Registration with the OfS

Public interest governance principles

The public interest governance principles apply to all registered providers:

I. Academic freedom: Academic staff at an English higher education provider have freedom within the law:

  • to question and test received wisdom; and
  • to put forward new ideas and controversial or unpopular opinions

without placing themselves in jeopardy of losing their jobs or privileges they may have at the provider.

II. Accountability: The provider operates openly, honestly, accountably and with integrity and demonstrates the values appropriate to be recognised as an English higher education provider.

III. Student engagement: The governing body ensures that all students have opportunities to engage with the governance of the provider, and that this allows for a range of perspectives to have influence.

IV. Academic governance: The governing body receives and tests assurance that academic governance is adequate and effective through explicit protocols with the senate/academic board (or equivalent).

V. Risk management: The provider operates comprehensive corporate risk management and control arrangements (including for academic risk) to ensure the sustainability of the provider’s operations, and its ability to continue to comply with all of its conditions of registration.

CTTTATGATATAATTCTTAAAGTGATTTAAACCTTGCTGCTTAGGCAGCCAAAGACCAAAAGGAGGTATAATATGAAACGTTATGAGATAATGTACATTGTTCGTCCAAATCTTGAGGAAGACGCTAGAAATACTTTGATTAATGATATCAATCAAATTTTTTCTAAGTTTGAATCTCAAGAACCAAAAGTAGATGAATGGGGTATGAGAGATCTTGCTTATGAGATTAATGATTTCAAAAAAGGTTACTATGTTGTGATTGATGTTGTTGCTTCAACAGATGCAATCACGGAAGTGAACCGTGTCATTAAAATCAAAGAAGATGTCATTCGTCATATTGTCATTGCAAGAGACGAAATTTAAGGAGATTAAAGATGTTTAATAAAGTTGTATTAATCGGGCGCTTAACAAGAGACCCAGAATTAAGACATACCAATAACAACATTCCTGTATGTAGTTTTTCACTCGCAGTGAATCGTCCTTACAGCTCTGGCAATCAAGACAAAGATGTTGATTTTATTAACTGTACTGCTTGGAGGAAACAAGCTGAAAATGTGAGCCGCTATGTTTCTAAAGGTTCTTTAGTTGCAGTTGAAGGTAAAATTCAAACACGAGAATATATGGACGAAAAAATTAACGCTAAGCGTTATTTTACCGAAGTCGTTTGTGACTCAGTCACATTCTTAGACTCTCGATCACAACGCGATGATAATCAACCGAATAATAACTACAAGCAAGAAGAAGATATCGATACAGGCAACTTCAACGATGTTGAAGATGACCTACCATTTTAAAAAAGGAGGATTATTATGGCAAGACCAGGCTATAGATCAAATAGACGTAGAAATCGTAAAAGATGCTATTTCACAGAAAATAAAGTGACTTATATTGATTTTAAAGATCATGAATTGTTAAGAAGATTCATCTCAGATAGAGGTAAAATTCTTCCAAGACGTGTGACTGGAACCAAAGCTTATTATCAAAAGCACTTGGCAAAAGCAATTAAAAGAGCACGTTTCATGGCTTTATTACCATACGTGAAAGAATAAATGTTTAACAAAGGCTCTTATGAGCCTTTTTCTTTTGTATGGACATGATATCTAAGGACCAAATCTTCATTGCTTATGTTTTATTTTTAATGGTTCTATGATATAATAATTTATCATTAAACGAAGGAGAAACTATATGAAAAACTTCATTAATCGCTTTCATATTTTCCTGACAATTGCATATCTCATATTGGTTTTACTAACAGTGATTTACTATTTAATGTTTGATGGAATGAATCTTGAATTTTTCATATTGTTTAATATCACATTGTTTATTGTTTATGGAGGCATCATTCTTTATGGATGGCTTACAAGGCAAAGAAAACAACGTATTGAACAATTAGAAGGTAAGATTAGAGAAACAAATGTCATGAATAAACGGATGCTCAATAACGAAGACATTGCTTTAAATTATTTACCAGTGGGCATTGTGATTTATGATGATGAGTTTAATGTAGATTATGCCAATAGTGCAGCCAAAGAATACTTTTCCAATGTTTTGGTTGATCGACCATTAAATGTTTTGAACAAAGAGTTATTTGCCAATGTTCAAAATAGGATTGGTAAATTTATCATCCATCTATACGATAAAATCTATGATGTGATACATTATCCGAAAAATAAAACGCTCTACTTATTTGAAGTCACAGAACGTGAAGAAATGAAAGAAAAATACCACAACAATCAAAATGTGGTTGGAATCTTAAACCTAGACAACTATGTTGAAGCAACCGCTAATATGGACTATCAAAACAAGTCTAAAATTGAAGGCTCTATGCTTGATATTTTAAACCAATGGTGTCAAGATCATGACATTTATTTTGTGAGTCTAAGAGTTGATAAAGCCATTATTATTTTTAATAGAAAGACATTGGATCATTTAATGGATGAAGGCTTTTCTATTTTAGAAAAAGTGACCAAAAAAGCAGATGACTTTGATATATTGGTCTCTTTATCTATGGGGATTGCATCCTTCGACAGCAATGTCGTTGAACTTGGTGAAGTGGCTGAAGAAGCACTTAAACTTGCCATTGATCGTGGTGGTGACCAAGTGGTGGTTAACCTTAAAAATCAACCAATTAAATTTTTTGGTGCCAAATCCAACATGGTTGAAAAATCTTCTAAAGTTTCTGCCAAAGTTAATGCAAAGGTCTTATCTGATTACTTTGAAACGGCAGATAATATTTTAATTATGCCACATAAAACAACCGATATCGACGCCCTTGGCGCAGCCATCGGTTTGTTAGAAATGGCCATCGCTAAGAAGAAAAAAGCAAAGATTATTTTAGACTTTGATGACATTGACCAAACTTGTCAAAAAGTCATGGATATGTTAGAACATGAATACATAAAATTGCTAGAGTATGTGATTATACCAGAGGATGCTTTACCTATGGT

VI. Value for money: The governing body ensures that there are adequate and effective arrangements in place to provide transparency about value for money for all students and (where a provider has access to the student support system or to grant funding) for taxpayers.

VII. Freedom of speech: The governing body takes such steps as are reasonably practicable to ensure that freedom of speech within the law is secured within the provider.

VIII. Governing body: The size, composition, diversity, skills mix, and terms of office of the governing body is appropriate for the nature, scale and complexity of the provider.

IX. Fit and proper: Members of the governing body, those with senior management responsibilities, and individuals exercising control or significant influence over the provider, are fit and proper persons.

Published 03 February 2022

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